Orange 'Electronic Legal Deposit' ebooks are provided by UK publishers because of the Bodleian Library's role as a Legal Deposit library. They can only be read on Bodleian Libraries computers, not a personal device, irrespective of library membership. Click on the orange link to be redirected to the content.

This guide does not consider Legal Deposit material in detail. For more information, please visit the guide below.

Licences

The Bodleian Libraries purchase ebooks with a range of different licences. Depending on the licence, access to an ebook may be limited according to the number of concurrent users, the total number of times it can be accessed, or the length of time it is made available (e.g. one year).

In line with its efirst policy, the Bodleian Libraries seeks to purchase ebooks with the most generous licences where feasible. Ideally, these are Digital Rights Management (DRM) free ebooks purchased in perpetuity. However this might not always be possible in instances where such a licence is prohibitively expensive or simply unavailable. Instead, the Libraries may choose to increase access by purchasing multiple limited-access copies of the same ebook, or supplement online access with physical copies of the book. These different copies appear on SOLO as separate records, as in the screenshot.

In instances where access to an ebook is limited by its licence, for example where access is only permitted for one concurrent user, those wishing to consult the book may be denied access temporarily. This is known as a 'turnaway'. Find out more about turnaways in the tab above.

A screenshot of a SOLO search for the book 'Queering the Underworld'. The search has returned three different records for the same book. The first two listed are different copies of the same type of green 'Online access' ebook. The third record is for a physical copy of the book.

Ebooks with access limitations may be temporarily unavailable if, for example, they only permit access for one concurrent user and the ebook is already in use. Access limitations can often be ascertained on the ebook's landing page.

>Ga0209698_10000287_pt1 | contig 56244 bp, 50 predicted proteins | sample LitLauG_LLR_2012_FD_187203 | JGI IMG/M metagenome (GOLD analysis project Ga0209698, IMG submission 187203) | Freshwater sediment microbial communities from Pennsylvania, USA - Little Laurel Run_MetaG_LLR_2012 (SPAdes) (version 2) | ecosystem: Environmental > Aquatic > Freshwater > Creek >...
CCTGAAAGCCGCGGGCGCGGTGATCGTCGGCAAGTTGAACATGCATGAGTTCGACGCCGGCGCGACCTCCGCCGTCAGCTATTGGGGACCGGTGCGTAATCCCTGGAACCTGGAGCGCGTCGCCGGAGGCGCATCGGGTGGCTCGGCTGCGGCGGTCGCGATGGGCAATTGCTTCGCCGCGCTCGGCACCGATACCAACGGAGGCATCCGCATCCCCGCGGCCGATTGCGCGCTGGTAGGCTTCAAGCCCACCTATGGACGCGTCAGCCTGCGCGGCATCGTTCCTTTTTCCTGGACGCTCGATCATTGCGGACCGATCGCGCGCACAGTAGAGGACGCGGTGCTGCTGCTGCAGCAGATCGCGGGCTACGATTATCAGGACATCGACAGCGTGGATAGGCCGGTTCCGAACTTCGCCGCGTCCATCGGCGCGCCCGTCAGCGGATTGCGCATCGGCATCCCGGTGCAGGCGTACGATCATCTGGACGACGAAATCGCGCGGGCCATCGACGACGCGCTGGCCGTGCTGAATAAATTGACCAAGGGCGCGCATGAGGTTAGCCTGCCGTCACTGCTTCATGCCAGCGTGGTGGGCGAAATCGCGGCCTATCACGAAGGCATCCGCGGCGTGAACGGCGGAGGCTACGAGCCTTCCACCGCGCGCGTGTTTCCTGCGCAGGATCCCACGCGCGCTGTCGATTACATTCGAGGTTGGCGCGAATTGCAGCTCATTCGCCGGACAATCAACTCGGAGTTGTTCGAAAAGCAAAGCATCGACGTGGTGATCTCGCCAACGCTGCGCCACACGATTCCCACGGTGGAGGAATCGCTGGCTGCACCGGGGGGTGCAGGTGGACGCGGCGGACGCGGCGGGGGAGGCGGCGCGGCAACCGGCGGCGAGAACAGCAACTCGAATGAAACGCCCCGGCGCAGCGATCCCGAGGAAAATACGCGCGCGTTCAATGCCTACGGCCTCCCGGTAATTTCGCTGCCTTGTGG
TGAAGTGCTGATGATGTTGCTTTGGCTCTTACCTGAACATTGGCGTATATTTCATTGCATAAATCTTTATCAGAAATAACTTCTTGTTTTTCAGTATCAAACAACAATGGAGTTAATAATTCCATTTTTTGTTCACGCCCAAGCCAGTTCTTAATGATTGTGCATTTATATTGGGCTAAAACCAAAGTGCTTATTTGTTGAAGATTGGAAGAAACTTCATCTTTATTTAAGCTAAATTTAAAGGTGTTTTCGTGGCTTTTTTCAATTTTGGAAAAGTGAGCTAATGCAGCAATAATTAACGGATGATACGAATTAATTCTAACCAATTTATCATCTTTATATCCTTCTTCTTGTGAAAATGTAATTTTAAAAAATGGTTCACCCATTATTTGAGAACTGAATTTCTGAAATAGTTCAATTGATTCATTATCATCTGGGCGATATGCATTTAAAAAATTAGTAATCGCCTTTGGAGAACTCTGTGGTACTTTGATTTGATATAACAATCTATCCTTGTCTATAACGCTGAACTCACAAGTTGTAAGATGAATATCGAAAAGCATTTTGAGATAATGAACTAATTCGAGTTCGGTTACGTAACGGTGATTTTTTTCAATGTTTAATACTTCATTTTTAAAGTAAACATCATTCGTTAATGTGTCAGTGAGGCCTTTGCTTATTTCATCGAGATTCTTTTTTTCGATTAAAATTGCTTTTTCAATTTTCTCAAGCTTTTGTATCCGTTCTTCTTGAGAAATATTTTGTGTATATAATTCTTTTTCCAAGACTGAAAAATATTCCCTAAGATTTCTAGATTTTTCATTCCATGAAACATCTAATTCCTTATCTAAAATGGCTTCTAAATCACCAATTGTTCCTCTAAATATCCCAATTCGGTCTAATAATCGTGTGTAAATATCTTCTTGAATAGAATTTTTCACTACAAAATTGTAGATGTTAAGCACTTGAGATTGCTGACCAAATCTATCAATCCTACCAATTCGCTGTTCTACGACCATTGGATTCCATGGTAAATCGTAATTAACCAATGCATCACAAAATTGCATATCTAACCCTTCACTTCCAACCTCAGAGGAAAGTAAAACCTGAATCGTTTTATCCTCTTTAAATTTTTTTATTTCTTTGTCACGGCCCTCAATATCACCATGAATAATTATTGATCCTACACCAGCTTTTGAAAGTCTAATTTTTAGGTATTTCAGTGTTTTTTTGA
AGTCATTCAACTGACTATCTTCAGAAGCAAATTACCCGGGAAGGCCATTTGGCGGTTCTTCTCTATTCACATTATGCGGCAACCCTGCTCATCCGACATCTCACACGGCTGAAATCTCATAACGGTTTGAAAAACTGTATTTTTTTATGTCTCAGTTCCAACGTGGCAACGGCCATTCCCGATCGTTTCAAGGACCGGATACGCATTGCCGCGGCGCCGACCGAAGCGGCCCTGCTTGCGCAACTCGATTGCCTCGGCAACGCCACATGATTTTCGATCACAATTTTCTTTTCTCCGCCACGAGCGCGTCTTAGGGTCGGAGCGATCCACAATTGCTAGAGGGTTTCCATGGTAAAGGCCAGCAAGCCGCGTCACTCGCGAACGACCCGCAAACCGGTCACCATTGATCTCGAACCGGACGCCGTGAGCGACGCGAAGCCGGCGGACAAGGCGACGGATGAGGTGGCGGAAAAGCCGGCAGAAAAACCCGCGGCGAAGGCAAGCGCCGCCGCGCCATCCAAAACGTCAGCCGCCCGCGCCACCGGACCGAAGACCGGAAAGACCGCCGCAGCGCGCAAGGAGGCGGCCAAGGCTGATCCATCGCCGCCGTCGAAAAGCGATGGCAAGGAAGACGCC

In the screenshot below, the ebook's licence permits two concurrent users.

Screenshot of the EBSCO website landing page for the ebook 'Theravada Buddhism'. The number of concurrent users permitted by the licence is underlined in light blue.

With both copies of the ebook in use the following message appears and access is not permitted until a copy becomes available. 

Some platforms, such as VLeBooks and EBSCO, operate a queuing system, which allow those wishing to consult the ebook to assume a place in a virtual queue. These platforms will also email you when the book becomes available again. Ebook Central ebooks do not provide this service - users need to check back later to see if the book is available. The last copy of an Ebook Central ebook will also not be available for download, only reading online in the browser. This is to make sure it is available for the maximum amount of time. Find out more about these different platforms on the Using ebooks page of this guide.

Screenshot of the message returned by the EBSCO ebook platform when all available copies of the book are in use. The message reads 'Sorry, this ebook is in use'. The message invites users to sign in to the platform to place a hold on the ebook.

When this or an equivalent message is generated by the supplier, a turnaway is generated. Librarians monitor turnaway statistics closely and adjust provision accordingly where feasible.